To get the best picture quality from these old televisions, the position of the aerial was crucial. Aerials on rooftops were the norm, and often residential roads had a 'roofscape' of H-shaped aerials all along the road. I wish there was a picture to show you.
The television controls
All the television controls were manual knobs that needed to be twisted to make adjustments. Apart from the obvious 'on-off' knob and the 'volume' knob, the ones that we had to use a great deal were the 'horizontal hold', the 'vertical hold', 'brightness' and 'contrast'. The vertical hold control was needed because the picture would all too often continously and slowly drift up or down and need to be adjusted to keep it steady. The horizontal hold was needed to correct the screen going jazzy. There was no control for changing programmes as there was only the one programme broadcast by the BBC.
There was of course no remote control. So it was unusual to be able to sit through a programme without having to get up to make some sort of adjustment.
The sensitivity of early televisions
Unlike wartime wireless sets which were sometimes found to be still working even after the ill-effects of a bomb blast, television sets were frighteningly sensitive. A slight bump could turn the picture into jumbled grey jibberish - only recovered by turning off the set, letting it cool down completely and then switching it back on and hoping it had 'sorted itself out'.
To buy or to rent?
The television worked with valves which had a habit of blowing and were expensive to replace. So although my parents bought our first television, they, like most other people, soon resorted to renting. Renting was a type of insurance because it became the rental firm's responsibility to undertake all repairs free of charge.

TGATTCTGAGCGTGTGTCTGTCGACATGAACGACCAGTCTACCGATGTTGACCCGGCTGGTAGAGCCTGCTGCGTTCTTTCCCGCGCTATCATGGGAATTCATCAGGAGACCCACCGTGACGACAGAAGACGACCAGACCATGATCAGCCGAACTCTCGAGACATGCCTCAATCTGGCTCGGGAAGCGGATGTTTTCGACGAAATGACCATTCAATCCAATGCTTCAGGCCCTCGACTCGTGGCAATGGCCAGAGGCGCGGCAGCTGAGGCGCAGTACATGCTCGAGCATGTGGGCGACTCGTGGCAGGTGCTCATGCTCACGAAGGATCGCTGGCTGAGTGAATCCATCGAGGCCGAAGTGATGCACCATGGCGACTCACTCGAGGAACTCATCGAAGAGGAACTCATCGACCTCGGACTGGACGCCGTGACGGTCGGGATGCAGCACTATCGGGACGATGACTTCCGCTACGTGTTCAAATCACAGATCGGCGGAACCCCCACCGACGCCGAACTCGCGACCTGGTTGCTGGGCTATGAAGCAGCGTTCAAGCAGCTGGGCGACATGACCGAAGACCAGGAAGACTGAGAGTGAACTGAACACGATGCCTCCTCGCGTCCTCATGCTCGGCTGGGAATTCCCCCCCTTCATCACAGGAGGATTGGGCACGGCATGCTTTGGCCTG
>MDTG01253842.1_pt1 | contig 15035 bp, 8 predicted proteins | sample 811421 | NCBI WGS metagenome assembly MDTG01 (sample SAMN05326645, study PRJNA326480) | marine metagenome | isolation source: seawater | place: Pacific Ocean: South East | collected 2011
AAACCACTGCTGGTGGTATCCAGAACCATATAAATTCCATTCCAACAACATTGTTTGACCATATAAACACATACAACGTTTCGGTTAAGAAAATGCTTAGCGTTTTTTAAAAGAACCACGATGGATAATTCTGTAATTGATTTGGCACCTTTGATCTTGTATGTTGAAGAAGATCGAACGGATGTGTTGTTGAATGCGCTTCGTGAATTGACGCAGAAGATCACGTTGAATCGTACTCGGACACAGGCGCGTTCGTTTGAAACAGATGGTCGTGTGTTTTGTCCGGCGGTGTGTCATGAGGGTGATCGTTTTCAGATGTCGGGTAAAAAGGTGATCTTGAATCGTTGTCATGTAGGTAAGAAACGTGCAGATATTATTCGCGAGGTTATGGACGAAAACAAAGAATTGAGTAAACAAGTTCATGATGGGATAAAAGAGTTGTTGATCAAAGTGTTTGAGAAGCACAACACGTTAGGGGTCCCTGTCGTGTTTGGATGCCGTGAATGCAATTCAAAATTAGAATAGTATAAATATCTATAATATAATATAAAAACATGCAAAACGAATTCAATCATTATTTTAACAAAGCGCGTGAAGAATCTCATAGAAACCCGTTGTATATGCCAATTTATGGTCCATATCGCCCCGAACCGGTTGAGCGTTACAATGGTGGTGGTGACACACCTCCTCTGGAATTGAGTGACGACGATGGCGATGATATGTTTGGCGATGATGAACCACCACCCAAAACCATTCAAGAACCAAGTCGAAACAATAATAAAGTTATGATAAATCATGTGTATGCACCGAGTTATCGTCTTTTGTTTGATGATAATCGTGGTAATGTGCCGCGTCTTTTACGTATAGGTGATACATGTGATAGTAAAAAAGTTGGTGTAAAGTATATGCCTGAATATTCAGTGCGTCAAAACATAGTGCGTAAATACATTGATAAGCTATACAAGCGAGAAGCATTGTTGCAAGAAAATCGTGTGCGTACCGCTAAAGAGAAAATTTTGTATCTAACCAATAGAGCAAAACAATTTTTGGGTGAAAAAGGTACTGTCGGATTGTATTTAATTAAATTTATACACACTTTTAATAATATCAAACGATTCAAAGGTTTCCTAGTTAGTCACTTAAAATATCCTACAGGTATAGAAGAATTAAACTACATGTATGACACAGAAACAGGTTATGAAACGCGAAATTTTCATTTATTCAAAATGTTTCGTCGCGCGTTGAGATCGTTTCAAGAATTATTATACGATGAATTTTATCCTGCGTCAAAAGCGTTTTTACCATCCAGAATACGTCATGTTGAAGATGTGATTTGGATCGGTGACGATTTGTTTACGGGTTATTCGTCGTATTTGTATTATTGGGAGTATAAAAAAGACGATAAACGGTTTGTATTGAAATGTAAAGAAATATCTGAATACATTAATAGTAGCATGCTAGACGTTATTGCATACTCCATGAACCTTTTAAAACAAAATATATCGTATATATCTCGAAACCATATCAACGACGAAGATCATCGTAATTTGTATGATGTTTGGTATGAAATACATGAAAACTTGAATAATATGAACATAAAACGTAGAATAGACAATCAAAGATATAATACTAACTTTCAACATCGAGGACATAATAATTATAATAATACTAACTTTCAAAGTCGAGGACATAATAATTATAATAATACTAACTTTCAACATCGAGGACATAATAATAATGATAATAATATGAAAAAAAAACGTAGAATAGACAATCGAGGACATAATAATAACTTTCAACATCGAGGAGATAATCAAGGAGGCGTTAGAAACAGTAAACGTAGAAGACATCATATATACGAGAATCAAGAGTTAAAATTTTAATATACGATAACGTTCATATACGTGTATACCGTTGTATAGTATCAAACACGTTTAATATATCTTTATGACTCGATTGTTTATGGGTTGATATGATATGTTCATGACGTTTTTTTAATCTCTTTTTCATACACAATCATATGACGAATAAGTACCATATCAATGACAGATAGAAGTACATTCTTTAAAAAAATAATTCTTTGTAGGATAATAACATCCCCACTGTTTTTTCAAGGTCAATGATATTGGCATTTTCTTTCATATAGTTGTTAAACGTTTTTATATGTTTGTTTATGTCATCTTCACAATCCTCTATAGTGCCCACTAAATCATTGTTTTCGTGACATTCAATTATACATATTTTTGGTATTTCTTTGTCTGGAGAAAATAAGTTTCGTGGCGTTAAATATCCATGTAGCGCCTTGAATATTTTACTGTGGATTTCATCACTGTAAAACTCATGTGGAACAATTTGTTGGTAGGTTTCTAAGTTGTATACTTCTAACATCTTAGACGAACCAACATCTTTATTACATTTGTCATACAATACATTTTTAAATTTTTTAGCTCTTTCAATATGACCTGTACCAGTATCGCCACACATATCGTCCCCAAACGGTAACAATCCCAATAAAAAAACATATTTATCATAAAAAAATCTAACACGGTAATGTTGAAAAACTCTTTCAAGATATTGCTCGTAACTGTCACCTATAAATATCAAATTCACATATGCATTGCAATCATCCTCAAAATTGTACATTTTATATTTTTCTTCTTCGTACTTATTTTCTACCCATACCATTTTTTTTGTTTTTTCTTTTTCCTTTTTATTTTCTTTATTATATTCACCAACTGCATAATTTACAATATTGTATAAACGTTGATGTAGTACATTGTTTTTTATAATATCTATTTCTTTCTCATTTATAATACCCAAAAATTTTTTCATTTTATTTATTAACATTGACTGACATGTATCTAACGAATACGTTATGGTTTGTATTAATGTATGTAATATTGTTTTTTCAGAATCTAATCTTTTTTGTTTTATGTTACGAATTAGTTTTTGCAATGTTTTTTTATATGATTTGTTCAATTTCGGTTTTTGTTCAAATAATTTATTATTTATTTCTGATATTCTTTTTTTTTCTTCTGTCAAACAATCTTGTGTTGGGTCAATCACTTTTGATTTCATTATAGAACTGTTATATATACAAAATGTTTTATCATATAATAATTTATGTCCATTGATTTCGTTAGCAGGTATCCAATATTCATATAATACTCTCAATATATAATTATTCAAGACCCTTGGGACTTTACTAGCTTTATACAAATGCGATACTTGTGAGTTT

The renting firm was called Radio Rentals, so presumably it rented out radios too. In retrospect, its name was rather surprising since everyone at the time still referred to a radio as a wireless.
The television programmes and intervals
Because television was so new, the programmes were based on known entertainment at the time: the theatre, cinema or street and park entertainment. So it was quite normal to have an interval in a programme to give viewers the chance to go and make a cup of tea. I particularly remember goldfish swimming around the screen during these intervals. The end of the interval was signalled by the sound of a ringing bell.
I also remember puppet shows for children, rather along the lines of the old Punch and Judy shows.
How films were shown on early television
A means of showing pre-recorded films on television was a very long time into the future. So what was shown was always live. The BBC had a device which projected the film onto a white screen which was itself broadcast live through a television camera.
The television test card
A test card was screened before the main transmission. It showed various shades of grey and lines in various direction so that the brightness and contrast controls could be suitably adjusted.
The programmes were transmitted from the Alexandra Palace and there was of course only one channel. The early programs were only transmitted for a few hours each day.
The beginnings of colour television
An attempt at colouring the screen before colour television
Another screen add-on was a flat plastic sheet, thin but not flimsy, that had the top area tinted blue, and the bottom tinted green, intended to make the picture more colourful. This was before true colour television was invented.
I first saw a display of what was said to be colour television at the 1951 Festival of Britain. It was displayed next to a screen of identical size showing the same programme on a standard black and white screen. The colour was so pale that I had to look carefully to see any difference between the two screens.